Tuesday, May 19, 2009

Angels & Demons

I saw Angels & Demons over the weekend and actually found myself giggling a couple of times at the tin-ear dialogue (George Lucas, anyone?) and the ridiculous plot line and shoe-horned moralizing (common threads in the Dan Brown canon). I am not surprised when films like The Fast and the Furious gross tens of millions of dollars - they fill a prevalent adolescent gap in entertainment. But this kind of lazy-minded, id-oriented entertainment is usually promulgated as such and by "B-movie" producers/actors. With Ron Howard and Tom Hanks (who've enjoyed a fair share of near-B-movie quality products, by the way) producing this kind of mindless tripe, however, there is the temptation for readers and viewers of such to walk away with the temptation to feel they are now better informed or somehow have an "inside story" on the subject matter of the films.  This would be like a teenager believing he or she has a better understanding of sexuality and relationships after viewing Porky's. This Ross Douthat article, along these lines, is on point.

See this excerpt:

These are Dan Brown's kind of readers. Piggybacking on the fascination with lost gospels and alternative Christianities, he serves up a Jesus who's a thoroughly modern sort of messiah — sexy, worldly, and Goddess-worshiping, with a wife and kids, a house in the Galilean suburbs, and no delusions about his own divinity.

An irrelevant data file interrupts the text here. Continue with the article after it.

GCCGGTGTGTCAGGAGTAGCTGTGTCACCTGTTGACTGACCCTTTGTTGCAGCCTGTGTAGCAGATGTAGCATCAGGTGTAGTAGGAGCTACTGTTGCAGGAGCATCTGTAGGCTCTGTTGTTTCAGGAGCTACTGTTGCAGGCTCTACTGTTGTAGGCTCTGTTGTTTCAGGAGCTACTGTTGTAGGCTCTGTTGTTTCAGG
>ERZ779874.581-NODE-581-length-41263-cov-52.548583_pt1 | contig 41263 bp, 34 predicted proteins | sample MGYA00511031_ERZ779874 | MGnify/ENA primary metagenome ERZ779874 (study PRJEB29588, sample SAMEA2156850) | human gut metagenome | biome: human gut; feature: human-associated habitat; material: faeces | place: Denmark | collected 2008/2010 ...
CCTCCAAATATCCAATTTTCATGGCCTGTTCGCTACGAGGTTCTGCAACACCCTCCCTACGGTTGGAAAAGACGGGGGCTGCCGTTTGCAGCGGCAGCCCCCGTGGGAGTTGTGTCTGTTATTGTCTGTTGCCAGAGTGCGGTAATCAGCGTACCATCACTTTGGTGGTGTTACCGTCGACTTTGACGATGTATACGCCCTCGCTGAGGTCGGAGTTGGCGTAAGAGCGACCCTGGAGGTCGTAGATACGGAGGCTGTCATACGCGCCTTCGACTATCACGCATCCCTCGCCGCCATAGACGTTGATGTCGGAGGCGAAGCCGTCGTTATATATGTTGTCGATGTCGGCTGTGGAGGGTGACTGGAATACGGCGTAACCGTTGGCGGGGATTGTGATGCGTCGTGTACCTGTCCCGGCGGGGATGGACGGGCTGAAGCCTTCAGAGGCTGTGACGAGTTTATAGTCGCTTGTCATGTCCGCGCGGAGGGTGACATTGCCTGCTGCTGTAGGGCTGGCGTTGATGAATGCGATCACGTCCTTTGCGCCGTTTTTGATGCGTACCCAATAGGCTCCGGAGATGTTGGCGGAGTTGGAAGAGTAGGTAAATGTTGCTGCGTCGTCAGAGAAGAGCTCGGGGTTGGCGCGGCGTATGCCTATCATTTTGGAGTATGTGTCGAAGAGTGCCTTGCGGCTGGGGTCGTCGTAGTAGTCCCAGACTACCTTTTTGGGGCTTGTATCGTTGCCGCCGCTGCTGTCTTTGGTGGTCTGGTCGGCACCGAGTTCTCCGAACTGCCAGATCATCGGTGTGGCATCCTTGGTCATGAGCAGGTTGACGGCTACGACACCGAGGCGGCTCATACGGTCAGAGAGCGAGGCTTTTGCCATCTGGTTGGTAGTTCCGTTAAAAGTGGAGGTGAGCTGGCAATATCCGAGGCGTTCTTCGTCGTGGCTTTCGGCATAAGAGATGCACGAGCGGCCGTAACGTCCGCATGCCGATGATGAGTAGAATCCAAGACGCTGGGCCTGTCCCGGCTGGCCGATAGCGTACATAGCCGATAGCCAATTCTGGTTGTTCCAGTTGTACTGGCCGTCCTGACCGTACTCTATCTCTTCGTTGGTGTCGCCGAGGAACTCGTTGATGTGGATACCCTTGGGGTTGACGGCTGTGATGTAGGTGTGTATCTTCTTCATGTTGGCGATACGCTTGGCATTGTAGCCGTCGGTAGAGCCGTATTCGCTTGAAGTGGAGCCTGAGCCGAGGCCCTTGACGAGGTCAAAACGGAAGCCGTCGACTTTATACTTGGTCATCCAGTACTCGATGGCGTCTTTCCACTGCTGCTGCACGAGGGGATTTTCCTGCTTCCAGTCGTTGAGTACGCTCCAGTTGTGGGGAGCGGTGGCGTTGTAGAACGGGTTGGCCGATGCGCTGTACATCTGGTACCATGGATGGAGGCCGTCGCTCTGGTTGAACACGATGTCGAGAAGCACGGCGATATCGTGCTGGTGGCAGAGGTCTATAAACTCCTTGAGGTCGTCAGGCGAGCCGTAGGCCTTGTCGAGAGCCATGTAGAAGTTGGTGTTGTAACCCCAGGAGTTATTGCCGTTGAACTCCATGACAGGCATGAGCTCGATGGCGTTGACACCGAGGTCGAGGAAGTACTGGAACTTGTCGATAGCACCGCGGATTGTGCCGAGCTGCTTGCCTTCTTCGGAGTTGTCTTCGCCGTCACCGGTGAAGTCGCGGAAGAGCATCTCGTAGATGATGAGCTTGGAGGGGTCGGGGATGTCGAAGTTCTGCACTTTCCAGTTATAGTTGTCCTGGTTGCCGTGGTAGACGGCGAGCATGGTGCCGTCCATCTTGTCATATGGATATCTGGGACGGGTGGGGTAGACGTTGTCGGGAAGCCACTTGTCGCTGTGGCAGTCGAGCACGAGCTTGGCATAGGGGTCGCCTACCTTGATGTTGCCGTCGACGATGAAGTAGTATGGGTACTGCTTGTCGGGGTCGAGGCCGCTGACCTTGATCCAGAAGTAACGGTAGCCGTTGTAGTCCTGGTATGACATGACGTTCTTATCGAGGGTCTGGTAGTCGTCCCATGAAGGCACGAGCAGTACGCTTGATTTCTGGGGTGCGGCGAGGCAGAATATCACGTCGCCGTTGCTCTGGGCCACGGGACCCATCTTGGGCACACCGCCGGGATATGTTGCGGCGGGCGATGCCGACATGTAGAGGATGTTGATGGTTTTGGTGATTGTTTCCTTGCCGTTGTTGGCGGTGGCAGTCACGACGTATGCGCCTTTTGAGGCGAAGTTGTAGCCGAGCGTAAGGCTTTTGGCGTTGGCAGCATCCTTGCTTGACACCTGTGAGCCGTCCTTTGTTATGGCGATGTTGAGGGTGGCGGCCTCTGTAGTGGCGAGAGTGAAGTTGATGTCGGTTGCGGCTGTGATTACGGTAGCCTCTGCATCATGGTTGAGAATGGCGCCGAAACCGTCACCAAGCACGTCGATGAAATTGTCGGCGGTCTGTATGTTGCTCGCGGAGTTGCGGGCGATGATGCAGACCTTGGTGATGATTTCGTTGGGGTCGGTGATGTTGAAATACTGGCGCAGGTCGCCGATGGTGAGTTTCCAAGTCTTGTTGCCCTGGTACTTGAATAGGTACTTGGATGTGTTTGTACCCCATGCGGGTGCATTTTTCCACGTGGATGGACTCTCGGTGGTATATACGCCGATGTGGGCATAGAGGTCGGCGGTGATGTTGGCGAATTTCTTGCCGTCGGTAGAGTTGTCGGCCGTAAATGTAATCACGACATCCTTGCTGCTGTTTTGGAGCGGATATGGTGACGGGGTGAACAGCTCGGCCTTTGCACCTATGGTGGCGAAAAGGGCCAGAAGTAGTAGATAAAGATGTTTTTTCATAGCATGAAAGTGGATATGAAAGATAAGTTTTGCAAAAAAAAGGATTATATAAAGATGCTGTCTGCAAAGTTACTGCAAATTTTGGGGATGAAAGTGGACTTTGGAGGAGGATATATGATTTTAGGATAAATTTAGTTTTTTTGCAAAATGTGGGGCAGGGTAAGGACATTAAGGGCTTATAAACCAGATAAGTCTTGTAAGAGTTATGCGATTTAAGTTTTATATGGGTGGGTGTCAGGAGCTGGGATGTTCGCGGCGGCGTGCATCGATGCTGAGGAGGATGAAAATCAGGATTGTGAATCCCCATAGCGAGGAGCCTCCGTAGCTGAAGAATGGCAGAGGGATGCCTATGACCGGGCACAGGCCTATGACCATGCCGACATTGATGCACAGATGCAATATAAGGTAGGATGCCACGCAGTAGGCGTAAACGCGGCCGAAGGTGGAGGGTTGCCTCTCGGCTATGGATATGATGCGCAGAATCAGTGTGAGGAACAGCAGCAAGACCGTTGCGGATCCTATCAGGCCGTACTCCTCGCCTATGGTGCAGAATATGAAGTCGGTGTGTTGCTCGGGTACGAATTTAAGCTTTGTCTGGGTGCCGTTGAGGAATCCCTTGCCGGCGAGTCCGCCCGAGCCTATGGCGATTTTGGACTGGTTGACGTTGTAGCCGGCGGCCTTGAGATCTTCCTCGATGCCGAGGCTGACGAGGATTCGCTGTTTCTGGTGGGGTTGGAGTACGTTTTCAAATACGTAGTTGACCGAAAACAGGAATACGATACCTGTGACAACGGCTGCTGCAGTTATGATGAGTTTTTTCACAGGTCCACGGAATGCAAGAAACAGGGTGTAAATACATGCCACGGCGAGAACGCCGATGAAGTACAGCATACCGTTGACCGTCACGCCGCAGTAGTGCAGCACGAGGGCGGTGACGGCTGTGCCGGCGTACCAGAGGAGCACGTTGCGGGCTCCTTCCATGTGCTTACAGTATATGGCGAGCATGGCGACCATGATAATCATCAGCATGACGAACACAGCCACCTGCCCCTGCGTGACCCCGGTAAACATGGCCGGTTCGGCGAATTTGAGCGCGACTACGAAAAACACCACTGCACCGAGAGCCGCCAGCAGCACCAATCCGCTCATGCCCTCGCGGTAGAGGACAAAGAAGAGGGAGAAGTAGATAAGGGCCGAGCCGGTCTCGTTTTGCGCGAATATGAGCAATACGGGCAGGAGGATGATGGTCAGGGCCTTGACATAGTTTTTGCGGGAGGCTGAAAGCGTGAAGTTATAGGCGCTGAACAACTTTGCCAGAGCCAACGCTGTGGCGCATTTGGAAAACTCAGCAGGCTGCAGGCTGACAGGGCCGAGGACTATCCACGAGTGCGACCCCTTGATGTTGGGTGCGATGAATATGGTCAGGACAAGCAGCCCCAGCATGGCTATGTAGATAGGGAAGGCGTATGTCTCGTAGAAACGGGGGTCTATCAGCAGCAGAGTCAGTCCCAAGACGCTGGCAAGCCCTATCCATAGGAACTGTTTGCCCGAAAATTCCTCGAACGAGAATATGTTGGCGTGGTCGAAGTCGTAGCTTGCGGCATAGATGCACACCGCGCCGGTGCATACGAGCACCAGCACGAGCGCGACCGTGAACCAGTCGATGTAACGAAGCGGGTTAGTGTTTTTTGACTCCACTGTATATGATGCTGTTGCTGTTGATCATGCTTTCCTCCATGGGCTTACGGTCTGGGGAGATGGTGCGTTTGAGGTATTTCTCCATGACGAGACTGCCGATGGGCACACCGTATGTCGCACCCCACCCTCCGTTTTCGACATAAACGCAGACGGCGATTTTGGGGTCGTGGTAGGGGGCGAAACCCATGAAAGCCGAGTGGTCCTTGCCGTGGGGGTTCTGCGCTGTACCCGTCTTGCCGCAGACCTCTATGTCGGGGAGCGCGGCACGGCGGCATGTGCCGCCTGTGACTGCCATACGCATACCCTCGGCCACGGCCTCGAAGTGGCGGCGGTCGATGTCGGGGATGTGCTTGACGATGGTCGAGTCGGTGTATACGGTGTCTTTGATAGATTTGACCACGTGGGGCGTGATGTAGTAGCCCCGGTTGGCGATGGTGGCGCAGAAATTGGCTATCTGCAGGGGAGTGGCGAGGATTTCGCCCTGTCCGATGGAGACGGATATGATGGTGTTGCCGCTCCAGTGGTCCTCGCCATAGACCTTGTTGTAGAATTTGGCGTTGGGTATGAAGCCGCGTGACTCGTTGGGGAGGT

But the success of this message — which also shows up in the work of Brown's many thriller-writing imitators — can't be separated from its dishonesty. The "secret" history of Christendom that unspools in "The Da Vinci Code" is false from start to finish. The lost gospels are real enough, but they neither confirm the portrait of Christ that Brown is peddling — they're far, far weirder than that — nor provide a persuasive alternative to the New Testament account. The Jesus of Matthew, Mark, Luke and John — jealous, demanding, apocalyptic — may not be congenial to contemporary sensibilities, but he's the only historically-plausible Jesus there is.

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